Nosferatu

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Nosferatu, eine Symphonie des Grauens (translated as Nosferatu: A Symphony of Horror; also known as Nosferatu: A Symphony of Terror or simply Nosferatu) is a German Expressionist horror film, directed by F. W. Murnau, starring Max Schreck as the vampire Count Orlok. The film, shot in 1921 and released in 1922, was an unauthorized adaptation of Bram Stoker's Dracula, with names and other details changed because the studio could not obtain the rights to the novel (for instance, "vampire" became "Nosferatu" and "Count Dracula" became "Count Orlok").

Nosferatu was ranked twenty-first in Empire magazine's "The 100 Best Films of World Cinema" in 2010.[1]

Contents

Plot

Thomas Hutter (Jonathan Harker in Stoker's novel) lives in the fictitious German city of Wisborg. His employer, Knock (loosely based on Renfield), sends Hutter to Transylvania to visit a new client named Orlok. Hutter entrusts his loving wife Ellen to his good friend Harding and Harding's wife Annie, before embarking on his long journey.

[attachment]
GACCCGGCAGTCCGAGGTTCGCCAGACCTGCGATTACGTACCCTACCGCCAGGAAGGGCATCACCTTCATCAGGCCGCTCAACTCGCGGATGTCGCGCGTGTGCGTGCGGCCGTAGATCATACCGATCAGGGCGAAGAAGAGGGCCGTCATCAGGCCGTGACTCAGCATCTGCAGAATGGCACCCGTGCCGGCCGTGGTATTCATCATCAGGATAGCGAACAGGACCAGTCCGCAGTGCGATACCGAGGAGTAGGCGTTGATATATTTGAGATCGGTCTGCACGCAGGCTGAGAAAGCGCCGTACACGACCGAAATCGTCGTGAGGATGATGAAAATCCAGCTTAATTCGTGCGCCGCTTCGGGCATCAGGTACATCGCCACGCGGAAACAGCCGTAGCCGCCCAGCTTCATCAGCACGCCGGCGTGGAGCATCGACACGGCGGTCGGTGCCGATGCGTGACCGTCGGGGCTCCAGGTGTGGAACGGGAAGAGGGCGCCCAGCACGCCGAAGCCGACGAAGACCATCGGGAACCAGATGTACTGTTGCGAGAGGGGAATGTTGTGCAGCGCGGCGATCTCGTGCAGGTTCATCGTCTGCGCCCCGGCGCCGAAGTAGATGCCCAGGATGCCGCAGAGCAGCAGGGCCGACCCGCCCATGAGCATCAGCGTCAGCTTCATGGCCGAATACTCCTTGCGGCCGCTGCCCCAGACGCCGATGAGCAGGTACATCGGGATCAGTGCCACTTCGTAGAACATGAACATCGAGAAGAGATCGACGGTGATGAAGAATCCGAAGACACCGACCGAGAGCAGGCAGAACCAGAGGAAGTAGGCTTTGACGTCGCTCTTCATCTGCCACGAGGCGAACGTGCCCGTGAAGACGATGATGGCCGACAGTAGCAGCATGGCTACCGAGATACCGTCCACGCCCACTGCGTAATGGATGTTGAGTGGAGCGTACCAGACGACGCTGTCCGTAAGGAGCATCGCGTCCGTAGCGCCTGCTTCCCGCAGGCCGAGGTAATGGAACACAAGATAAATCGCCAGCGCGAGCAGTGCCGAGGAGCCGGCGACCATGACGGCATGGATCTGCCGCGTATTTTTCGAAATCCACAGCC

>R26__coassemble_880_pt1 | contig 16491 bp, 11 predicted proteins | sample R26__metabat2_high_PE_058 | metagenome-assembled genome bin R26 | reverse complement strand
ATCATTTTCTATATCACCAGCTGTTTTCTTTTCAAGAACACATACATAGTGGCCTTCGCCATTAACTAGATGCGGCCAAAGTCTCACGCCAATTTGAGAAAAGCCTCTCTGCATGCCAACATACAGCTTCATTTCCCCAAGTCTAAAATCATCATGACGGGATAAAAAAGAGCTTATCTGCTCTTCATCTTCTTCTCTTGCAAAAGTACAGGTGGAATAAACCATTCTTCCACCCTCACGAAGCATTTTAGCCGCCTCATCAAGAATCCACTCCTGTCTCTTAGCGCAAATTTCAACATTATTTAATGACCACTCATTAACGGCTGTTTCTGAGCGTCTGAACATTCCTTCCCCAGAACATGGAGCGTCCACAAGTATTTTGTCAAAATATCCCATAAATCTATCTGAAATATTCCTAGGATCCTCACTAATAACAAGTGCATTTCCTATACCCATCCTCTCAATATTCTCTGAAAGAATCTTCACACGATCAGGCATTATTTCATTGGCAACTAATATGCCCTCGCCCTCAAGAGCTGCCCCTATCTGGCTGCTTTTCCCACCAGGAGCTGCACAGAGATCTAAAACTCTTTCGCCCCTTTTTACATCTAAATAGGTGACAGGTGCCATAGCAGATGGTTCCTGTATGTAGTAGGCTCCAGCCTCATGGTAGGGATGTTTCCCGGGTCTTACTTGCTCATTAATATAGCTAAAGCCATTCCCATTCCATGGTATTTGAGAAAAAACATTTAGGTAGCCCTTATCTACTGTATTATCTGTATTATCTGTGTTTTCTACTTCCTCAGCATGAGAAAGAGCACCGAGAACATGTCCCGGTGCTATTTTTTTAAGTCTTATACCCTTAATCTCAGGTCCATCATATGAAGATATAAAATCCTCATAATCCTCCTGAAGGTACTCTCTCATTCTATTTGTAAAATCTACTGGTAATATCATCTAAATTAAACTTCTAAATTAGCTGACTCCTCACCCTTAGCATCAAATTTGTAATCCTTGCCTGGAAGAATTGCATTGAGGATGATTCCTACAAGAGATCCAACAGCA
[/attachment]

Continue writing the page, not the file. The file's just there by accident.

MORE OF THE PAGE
Nearing his destination in the Carpathian mountains, Hutter stops at an inn for dinner. The locals become frightened by the mere mention of Orlok's name and discourage him from traveling to his castle at night, warning of a werewolf on the prowl. In his room, Hutter finds a book, The Book of the Vampires, through which he leafs before falling asleep.

The next morning, Hutter dresses and packs, light-heartedly including the book in his bags. After a coach ride to a high mountain pass, the coachmen decline to take him any further as nightfall is approaching. A sinister black-swathed coach of an archaic design suddenly appears and the coachman (obviously Orlok in disguise) gestures for him to climb aboard. Past midnight, Hutter is welcomed at the castle by Count Orlok himself, who excuses the poor welcome as the servants have all gone to bed. While Hutter has a late dinner, Orlok reads a letter. When Hutter cuts his thumb, Orlok tries to suck the blood out of the wound, but his repulsed guest pulls his hand away. Hutter then falls asleep exhausted in the parlor.

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